With apologies to Depeche Mode...
The world is composed of words, and the words possess a multiplicity of meanings, leading to a multiplicity of worlds. Living in Oklahoma is its own special reward and punishment, and the week that just passed offered much of what it means to live in a different world than your neighbor. The execution of a child murderer in the state this week gave Oklahomans an opportunity to choose which world they inhabited, and many sided against their own god. But first, the opening statement deserves some parsing.
My experience of the world is shaped by the words offered me as I grow up in whatever corner of the world is my home.This is not as axiomatic as you would think. People honestly believe they are growing up in a world that is shaped by an objective understanding of truth, largely because their parents, the first humans to offer them vocabulary, believe the same thing. One example should suffice.
If I grew up in Augusta, Ga., and my parents sent me off to church camp as a child or teen, the preparation for the event would already have occurred at the level of language. Likely I would have been raised in church, but even if I hadn’t, the preparation would have taken place. Religious experience for a young, white, middle class kid in the South would involve words like Jesus, church, sin, salvation, heaven, and hell. (I realize the world is changing, but the way we explain experience via words is lagging behind our experience of the world.)
One night, in the middle of an altar call at this youth camp, I might respond to the throbbing guilt the speaker has created in my conscience. I move to the front where a “counselor” or volunteer is waiting for me. After a brief chat, I say the words I have been instructed to say: “Dear Jesus, I’m a sinner. Please forgive me of my sins. I want you to come live in my heart and be my Lord and Savior. Amen.” Some variation of that, which evangelicals and fundamentalists call the Sinner’s Prayer, would be the recommended response to the existential angst I am feeling. I would be declared “saved” at that moment, and if the counselor is conscientious, I’ll be told what to expect in the coming weeks.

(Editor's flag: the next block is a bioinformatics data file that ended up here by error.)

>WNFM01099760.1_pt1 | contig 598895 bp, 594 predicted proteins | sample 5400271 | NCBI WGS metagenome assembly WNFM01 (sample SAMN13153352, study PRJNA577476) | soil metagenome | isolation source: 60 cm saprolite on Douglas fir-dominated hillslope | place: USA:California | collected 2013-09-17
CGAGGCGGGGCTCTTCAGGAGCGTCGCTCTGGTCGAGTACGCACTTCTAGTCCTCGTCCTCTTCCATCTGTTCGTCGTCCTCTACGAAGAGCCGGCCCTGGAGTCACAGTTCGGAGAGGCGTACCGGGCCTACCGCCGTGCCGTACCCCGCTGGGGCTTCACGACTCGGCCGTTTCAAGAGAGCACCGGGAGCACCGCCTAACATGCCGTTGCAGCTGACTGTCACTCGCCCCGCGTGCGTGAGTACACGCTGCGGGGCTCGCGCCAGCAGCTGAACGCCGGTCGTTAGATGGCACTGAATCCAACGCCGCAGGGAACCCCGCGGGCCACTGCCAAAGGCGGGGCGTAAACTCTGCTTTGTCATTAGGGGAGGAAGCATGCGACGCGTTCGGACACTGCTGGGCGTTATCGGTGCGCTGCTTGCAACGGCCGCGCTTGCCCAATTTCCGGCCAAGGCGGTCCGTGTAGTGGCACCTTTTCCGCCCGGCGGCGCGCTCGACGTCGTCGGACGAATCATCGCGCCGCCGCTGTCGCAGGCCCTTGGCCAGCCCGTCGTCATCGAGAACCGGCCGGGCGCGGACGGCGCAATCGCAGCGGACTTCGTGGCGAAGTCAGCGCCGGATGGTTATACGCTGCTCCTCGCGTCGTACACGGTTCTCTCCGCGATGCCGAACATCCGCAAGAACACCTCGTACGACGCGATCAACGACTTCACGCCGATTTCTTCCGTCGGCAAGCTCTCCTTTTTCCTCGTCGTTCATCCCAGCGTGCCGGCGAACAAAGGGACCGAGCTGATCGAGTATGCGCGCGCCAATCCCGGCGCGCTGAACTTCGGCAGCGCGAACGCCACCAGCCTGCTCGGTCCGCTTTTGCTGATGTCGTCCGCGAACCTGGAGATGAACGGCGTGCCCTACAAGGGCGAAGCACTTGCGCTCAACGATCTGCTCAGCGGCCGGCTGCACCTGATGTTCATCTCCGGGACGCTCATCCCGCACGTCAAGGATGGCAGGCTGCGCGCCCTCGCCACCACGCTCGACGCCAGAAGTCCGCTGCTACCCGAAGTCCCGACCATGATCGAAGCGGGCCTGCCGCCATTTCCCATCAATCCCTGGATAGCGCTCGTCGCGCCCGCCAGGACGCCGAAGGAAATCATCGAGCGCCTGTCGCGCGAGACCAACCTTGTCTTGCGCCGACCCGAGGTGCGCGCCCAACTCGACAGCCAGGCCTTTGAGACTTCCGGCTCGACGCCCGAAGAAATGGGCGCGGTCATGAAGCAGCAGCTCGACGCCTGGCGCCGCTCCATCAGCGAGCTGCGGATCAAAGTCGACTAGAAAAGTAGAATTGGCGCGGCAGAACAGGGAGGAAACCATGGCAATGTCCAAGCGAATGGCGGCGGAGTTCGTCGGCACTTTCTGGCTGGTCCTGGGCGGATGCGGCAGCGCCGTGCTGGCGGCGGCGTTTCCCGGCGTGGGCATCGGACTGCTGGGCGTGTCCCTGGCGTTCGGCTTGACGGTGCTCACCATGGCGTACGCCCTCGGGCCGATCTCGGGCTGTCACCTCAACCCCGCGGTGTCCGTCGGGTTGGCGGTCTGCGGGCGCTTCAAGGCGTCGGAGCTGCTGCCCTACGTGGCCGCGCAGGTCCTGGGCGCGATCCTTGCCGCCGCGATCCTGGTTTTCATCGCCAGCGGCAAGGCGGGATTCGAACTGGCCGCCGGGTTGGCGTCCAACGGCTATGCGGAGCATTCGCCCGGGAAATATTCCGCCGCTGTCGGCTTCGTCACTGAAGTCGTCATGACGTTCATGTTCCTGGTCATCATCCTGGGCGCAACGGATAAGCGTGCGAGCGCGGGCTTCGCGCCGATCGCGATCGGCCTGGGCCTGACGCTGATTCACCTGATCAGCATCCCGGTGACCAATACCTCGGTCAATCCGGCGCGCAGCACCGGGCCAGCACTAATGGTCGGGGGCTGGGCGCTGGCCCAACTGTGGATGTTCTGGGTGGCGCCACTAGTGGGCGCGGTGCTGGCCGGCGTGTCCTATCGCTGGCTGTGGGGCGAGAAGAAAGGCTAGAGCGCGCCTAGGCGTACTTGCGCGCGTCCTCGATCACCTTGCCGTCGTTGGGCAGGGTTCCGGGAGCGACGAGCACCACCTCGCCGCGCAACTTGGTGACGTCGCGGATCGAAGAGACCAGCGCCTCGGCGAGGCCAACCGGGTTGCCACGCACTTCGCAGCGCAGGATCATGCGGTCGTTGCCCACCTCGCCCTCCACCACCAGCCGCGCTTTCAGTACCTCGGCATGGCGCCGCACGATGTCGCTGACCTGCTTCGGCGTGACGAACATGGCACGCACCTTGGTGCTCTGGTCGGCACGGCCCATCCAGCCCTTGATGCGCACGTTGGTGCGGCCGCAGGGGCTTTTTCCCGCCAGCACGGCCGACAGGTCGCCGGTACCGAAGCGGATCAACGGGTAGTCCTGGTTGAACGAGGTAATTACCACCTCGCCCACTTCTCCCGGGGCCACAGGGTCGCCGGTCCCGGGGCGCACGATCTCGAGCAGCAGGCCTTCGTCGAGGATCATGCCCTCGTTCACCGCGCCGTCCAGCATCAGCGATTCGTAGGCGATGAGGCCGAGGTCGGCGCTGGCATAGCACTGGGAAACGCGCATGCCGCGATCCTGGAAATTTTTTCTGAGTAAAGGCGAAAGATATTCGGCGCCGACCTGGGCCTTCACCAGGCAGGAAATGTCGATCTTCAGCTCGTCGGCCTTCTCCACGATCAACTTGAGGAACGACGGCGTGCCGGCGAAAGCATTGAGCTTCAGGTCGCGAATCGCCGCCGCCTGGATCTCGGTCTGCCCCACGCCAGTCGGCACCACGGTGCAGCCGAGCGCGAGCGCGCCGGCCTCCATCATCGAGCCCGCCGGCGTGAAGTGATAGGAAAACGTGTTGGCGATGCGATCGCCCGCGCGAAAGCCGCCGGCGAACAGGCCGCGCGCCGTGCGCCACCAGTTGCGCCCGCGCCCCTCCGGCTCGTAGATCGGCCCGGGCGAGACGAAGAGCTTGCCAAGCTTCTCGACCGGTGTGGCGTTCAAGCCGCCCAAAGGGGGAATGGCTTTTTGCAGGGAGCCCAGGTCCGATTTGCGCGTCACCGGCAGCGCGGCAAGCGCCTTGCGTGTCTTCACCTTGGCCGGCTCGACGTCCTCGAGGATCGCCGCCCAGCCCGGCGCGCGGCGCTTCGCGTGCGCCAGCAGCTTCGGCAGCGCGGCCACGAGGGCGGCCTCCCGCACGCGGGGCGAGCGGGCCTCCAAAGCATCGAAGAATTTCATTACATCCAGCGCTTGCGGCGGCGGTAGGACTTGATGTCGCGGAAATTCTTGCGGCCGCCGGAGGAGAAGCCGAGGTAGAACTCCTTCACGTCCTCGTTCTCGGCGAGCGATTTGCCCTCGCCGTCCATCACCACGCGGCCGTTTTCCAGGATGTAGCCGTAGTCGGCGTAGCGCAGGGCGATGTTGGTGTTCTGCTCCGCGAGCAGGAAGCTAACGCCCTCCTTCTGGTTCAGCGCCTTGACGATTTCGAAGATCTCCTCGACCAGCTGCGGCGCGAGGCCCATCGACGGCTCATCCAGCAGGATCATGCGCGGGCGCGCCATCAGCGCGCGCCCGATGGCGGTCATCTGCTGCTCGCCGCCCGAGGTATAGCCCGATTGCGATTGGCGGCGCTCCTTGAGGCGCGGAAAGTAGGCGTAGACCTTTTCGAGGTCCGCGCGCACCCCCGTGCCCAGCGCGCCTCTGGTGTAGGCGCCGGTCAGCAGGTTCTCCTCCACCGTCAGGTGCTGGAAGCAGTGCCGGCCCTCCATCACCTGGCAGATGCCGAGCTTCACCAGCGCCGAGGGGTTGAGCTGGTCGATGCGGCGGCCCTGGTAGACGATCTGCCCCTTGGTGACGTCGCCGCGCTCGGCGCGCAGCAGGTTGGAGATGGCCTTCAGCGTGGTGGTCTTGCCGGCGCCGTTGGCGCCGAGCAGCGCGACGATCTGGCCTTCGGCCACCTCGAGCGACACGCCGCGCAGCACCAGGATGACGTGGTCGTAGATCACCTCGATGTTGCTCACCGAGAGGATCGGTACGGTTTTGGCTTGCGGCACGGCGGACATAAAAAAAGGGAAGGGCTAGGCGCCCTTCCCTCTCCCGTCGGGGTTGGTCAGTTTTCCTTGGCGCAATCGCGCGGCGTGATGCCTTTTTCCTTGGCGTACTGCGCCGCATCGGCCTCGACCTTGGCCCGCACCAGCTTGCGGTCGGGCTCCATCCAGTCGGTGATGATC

Imagine that scenario playing out in India or Saudi Arabia or Tel Aviv or Bangkok. The words, the gods, the experience, the expectations—all would be different. My experience of the world would be shaped, not by a literal Jesus showing up to forgive my sins, but by an interpretation of what I’m feeling offered by people who believe they understand the world, both at the level of language and at the level of objective reality. This is, of course, a fiction; it’s merely a construct based on a preference or a tradition to which the participants subscribe.
Place those understandings and lexicons side by side, and we arrive at the current state of our world: a multiplicity of worlds existing contiguously. Is there a “real” world that we are attempting to understand and that we can possibly come to experience? Science offers us some insight into that “real” world, but science, as poet Stephen Dunn reminds us, makes for a poor story at times: “You can’t say, ‘Evolution loves you,’ to your child.” This is not to deny that science can be a remarkable story, but myth shapes us far more than science. Make of that whatever you wish: praise or lament.